In the end, what religions want you to do simply boils down to this prescription: “You must believe in god. Anything that helps you believe is good. Anything that undermines belief is bad. Ignore any contradictions. Use your brain for everything except examining your religious beliefs to see if they make any sense.”

In the great title song from the film O Lucky Man, singer Alan Price describes the qualities that a lucky man possesses. One of them is not being tempted by promises of heaven or made fearful by threats of hell but he also adds that, “If knowledge hangs around your neck like pearls instead of chains, you are a lucky man.”

This phenomenon of religious people sacrificing knowledge and reasoning abilities in order to preserve beliefs for which there is no credible evidence whatsoever is sad, really. For religious people, knowledge is indeed like heavy chains, holding them back and burdening them because it contradicts their myths. Atheists, on the other hand, not being bound by dogma and religious texts, delight in discovering pearls of knowledge.

POST SCRIPT: Jesus and the dinosaurs

Many Christians are anxiously waiting for the promised second coming of Jesus when they will get their reward for being faithful believers. But what they don’t realize is that the first coming of Jesus was not at the time described in the Gospels in the Bible but actually occurred much earlier, during the dinosaur age. Eddie Izzard recovers this lost history.

So the second coming of Jesus has already occurred. Sorry, Christians, the show is over, there is nothing more to wait for.


  1. says

    I like your analysis of the letter, Mano. I remember that when I was still religious I found some elements of the kind of reasoning in the letter evocative, but now the contradictions are so glaring.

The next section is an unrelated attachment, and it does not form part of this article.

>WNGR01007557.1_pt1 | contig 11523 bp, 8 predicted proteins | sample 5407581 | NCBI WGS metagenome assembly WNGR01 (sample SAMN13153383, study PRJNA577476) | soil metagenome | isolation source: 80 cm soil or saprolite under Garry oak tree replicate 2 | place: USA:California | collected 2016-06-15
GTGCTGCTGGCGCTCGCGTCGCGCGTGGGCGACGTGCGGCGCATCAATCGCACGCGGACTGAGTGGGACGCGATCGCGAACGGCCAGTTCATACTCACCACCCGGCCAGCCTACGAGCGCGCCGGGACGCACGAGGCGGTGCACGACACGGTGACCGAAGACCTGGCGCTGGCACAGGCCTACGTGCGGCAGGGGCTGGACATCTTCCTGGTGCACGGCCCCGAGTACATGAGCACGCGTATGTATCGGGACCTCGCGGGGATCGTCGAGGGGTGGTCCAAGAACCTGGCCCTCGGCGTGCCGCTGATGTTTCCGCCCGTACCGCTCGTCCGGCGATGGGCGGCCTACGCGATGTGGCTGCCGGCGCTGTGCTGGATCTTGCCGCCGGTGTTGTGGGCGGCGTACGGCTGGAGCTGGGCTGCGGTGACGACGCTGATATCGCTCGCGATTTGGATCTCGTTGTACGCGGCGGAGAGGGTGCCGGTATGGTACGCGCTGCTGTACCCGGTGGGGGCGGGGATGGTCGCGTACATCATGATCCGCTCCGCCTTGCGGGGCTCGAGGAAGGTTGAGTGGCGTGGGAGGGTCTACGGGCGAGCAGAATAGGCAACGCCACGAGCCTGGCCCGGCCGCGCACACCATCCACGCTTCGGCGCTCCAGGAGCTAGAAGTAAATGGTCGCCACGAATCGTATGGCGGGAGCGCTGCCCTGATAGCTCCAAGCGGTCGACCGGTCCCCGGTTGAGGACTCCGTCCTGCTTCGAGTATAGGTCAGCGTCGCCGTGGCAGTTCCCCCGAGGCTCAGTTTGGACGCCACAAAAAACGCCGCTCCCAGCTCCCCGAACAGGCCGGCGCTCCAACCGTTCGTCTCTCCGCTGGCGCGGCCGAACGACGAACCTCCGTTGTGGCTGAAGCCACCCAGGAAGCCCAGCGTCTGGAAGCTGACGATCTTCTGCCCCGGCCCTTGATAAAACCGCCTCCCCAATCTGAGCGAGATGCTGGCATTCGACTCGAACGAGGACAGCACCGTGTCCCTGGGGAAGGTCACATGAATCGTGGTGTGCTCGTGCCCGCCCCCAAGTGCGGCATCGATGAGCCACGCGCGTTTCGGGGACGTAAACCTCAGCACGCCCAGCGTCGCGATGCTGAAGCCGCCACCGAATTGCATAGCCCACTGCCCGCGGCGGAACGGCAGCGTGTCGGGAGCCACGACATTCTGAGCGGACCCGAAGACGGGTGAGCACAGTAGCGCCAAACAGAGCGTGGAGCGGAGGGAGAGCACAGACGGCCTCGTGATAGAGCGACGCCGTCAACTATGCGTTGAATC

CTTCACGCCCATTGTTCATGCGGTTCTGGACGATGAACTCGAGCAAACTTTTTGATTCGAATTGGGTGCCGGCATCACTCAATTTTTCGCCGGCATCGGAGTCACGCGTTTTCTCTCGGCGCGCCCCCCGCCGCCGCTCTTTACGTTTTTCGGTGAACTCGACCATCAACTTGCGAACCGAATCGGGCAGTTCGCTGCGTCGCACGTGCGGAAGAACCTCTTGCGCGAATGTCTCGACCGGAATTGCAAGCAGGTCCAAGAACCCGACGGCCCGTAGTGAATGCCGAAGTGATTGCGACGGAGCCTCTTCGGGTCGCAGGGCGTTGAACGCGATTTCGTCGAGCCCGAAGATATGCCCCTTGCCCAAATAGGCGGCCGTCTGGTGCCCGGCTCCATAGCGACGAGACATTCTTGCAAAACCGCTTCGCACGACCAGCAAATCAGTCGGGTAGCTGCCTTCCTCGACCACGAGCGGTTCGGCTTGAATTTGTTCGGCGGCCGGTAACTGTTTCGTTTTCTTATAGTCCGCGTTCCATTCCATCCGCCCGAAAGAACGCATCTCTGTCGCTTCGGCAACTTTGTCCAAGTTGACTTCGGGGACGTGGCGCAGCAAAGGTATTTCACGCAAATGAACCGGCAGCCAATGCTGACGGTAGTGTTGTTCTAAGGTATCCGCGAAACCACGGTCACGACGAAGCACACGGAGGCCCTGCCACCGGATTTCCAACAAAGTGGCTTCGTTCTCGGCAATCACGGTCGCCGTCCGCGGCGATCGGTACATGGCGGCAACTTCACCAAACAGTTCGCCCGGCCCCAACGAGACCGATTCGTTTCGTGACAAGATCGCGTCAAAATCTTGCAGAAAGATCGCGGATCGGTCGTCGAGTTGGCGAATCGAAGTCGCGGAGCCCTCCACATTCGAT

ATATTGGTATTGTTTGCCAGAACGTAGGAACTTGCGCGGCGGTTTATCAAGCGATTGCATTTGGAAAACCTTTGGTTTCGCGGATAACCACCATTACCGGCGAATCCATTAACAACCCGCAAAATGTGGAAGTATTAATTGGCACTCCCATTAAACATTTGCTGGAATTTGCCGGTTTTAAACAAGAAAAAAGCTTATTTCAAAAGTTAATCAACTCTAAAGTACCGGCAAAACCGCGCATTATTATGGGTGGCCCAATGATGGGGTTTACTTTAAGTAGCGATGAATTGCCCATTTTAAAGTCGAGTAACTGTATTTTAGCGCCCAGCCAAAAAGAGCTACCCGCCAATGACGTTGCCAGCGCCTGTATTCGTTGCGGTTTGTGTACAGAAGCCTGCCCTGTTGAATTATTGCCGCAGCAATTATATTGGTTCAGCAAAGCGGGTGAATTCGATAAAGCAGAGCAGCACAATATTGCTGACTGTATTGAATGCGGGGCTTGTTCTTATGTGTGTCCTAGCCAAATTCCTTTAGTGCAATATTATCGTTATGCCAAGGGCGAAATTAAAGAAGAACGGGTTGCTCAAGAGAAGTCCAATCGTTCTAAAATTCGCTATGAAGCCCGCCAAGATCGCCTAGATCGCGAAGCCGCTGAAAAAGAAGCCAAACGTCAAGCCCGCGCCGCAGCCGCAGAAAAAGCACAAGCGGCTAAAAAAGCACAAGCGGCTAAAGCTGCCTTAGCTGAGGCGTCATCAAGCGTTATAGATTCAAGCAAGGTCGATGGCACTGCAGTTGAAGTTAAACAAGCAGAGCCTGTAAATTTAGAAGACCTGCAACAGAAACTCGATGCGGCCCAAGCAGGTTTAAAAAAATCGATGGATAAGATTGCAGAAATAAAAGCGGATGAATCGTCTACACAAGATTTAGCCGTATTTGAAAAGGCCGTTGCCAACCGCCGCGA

I like this passage from today’s post: “In the end, what religions want you to do simply boils down to this prescription: ‘You must believe in god. Anything that helps you believe is good. Anything that undermines belief is bad. Ignore any contradictions. Use your brain for everything except examining your religious beliefs to see if they make any sense.'”

    I would only add the word “succesful” before “religions” in that first sentence. After all, history has its share of various factions, cults, orders, etc. that do value knowledge. They just don’t tend stick around very long as a coherent religious group because of the various reasons you discussed. This explains why the really successful ones makes such a point of fostering “childlike faith”. A meme theorist might suggest that such a trait is highly advantageous for religious ideas to foster.

    I also like how the letter writer falsely implies (knowingly?) that the current archaeological picture of biblical historicity is based on the lack of corroborating evidence, rather than large amounts of refuting evidence. Accepting the opposite would make his point meaningless. This is a perfect example of where knowledge can “hang like a chain” for a believer…


  2. articulett says

    I agree entirely with your analysis, Mano.

    What is interesting is that the person felt compelled to write you such a letter. Why would someone write such a letter unless they were trying to convince THEMSELVES that their faith gives them something that the atheist can’t have--when I have deep understanding of a subject, such as evolution, I don’t go around telling others what they lack by not having this glorious knowledge I have. Of course, when something is real, it stays real whether you believe in it or not.